New Research Shows Benefits of Iron-Biofortified Pearl Millet for Physical Activity in Adolescents
June 28, 2021

A newly published study showed that Indian adolescents who improved their nutrition by eating iron-biofortified pearl millet spent more time being active—walking, doing chores, or playing games—than adolescents who ate conventional, non-biofortified pearl millet. 

The lead publication author, Laura Pompano, said: “These findings reinforce the benefits of staple crop biofortification and their potential to have life-changing health and nutrition impacts, especially for vulnerable populations that are not reached by other nutrition interventions.”

The study, “Iron-biofortified Pearl Millet Consumption Increases Physical Activity in Indian Adolescent School Children (2021),” compared the effect of consuming Dhanashakti Iron Pearl Millet (IPM) and conventional pearl millet (PM) on "voluntary physical activity” (time spent in light, moderate, or vigorous physical activities) as well as sedentary behaviors. Dhanashakti is a biofortified IPM variety available in India to help meet the dietary needs of its malnourished population.

After six months of eating IPM, adolescents spent an average of 22 more minutes a day walking, doing chores, playing recreational soccer, dancing with friends, or doing other light activities than children who ate conventional PM. There was no effect observed from IPM consumption on moderate-to-vigorous activity. 

Physical activity is positively associated with healthy blood pressure, insulin resistance, and lower cholesterol levels, factors that can help mitigate the rising double burden of malnutrition and diet-related noncommunicable diseases. Spending more time doing light physical activities rather than being sedentary may also result in additional positive impacts on motor skills and academic potential. 

The study included 130 Indian school children (ages 12-16 years old) living at a boarding school in Ahmedpur district of Maharashtra, India. As part of a randomized controlled study, the adolescents were randomly assigned to one of two groups, eating bhakri (a flat, unleavened bread) made of either biofortified or conventional pearl millet twice daily for six months. This was the first scientific attempt to bridge the knowledge gap about the impact of consuming iron-biofortified staple foods on voluntary physical activity in adolescents.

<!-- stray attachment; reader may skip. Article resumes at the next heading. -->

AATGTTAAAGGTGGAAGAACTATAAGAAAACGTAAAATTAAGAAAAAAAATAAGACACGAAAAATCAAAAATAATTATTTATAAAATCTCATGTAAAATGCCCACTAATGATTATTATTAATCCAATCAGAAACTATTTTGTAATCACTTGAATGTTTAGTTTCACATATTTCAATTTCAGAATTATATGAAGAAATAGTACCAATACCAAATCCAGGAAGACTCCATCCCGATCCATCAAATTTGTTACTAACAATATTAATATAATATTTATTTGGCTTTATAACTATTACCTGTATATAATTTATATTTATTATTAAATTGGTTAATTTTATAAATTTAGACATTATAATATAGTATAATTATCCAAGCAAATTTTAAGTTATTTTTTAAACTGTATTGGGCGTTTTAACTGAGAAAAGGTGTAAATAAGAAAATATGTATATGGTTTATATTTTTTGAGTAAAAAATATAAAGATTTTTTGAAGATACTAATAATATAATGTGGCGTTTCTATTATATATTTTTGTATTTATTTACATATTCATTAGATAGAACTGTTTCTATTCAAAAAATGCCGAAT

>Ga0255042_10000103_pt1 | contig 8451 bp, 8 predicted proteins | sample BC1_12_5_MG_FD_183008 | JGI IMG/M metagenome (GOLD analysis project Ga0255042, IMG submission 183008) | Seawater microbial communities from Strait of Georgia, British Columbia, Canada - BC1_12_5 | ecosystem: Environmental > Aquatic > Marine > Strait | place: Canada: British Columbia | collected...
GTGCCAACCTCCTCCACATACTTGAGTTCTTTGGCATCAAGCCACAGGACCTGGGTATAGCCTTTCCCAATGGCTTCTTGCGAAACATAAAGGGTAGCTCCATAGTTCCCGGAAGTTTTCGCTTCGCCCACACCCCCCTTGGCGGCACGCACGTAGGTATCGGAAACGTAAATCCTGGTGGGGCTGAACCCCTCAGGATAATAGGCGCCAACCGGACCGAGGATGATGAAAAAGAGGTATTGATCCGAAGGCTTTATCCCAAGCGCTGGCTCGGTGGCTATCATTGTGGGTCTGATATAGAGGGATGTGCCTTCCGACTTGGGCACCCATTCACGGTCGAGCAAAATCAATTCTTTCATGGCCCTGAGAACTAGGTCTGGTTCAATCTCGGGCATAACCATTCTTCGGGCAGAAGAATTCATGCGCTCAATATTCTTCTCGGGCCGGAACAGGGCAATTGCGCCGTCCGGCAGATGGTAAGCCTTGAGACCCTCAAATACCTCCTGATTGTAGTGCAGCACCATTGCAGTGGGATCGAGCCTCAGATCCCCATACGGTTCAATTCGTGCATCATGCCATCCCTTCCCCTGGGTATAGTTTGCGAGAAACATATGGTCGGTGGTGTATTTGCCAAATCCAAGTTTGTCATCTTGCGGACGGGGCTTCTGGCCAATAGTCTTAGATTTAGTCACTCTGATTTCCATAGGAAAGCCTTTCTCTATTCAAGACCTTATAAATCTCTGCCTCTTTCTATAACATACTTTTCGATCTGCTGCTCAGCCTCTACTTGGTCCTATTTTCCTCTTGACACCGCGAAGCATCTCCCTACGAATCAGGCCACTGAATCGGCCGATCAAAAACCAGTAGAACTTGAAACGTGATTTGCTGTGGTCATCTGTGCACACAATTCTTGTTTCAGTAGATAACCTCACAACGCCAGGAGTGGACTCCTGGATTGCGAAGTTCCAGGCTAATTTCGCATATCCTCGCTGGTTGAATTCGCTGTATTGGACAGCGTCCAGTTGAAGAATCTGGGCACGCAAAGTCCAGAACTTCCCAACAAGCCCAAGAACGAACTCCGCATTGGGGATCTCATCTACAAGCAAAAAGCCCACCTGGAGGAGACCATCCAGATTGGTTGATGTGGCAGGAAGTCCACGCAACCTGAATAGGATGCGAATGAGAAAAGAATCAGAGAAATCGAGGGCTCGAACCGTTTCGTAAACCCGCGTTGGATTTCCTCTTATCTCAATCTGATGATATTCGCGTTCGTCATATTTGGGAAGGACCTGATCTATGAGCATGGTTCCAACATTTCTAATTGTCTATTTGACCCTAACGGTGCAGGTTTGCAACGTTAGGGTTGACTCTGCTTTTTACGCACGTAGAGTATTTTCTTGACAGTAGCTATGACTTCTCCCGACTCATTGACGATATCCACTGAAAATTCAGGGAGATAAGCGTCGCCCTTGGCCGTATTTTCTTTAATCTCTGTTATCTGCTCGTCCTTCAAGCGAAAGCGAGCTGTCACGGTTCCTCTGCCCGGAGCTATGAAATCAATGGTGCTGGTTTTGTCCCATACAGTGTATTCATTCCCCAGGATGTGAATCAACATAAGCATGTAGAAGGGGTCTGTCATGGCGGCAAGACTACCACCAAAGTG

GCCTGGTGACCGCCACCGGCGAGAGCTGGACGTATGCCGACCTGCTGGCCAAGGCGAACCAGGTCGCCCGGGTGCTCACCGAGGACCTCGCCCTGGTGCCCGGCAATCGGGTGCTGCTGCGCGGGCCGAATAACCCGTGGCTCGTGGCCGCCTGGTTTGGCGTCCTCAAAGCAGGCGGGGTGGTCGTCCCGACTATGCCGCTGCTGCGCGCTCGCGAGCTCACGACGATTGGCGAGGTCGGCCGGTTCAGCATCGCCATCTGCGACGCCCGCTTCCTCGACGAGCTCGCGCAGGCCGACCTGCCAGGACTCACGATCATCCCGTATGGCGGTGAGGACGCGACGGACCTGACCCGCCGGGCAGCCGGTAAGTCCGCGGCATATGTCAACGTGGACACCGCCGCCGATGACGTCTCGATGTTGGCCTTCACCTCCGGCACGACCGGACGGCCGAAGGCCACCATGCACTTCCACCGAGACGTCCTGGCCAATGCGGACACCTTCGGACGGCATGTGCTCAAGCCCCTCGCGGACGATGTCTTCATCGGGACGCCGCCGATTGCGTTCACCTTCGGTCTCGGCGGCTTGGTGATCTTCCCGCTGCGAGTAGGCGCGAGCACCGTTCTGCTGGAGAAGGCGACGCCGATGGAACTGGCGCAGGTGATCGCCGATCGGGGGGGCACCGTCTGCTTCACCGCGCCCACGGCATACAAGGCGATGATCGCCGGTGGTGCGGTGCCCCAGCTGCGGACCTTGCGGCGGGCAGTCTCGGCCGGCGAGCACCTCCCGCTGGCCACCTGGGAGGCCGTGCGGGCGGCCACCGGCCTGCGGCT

The results also showed that the amount of iron consumed was directly related to light physical activity levels and inversely related to daily sedentary minutes: those who consumed more iron were more active and spent less time sedentary. 

Physical activity data were collected over three weeks at baseline and end-line using accelerometers—devices worn on a belt by the participants that measured motion. Each participant was instructed to wear the accelerometer at all times, except when sleeping or bathing. Data were collected for six consecutive days from Tuesday through Sunday. No data were collected on Mondays, which were reserved for collecting and downloading data, and recharging batteries. 

Participants in the PM group consumed an average of 7.3 mg/day (64% of the daily estimated average requirement for iron) over the six-month trial, while participants in the IPM group consumed an average of 12.8 mg/day (over 100% of the average daily iron requirement).

The 130 participants in the study were a subsample from a larger parent study involving 246 children; they were selected because they had the lowest iron levels at the start of the study, and therefore the greatest potential to benefit from eating IPM. The 2015 parent study, “A Randomized Trial of Iron-Biofortified Pearl Millet in School Children in India,” concluded that children who ate biofortified IPM bhakri were 1.6 times more likely to have resolved their iron deficiency when compared with those who ate bhakri made from ordinary PM.

Diets lacking in iron hamper brain development and learning capacity and cause weakness and fatigue. When iron deficiency leads to anemia, it can result in negative pregnancy outcomes, including maternal mortality. India suffers from the highest prevalence of anemia in the world, with about 40 percent of the population affected. Despite global efforts to curb iron deficiency through initiatives including supplements and fortified foods, it remains the most widespread nutrition deficiency in the world, affecting 1.6 billion people.

Pearl millet is a staple crop for many communities in several states throughout India. As of 2010, three states accounted for 90 percent of pearl millet production and consumption: Gujarat, Haryana, and Rajasthan. Other stateswhere the crop is often consumed include Karnataka, Maharashtra, and Uttar Pradesh. In a country where two-thirds of all children under five are iron-deficient, iron pearl millet represents hope for better nutrition and health. More than a million Indian farmers have embraced the variety.

IPM has the potential to reduce iron deficiency at scale in states with high pearl millet consumption. HarvestPlus has thus been actively developing biofortified varieties of IPM to combat ‘hidden hunger’ in India.

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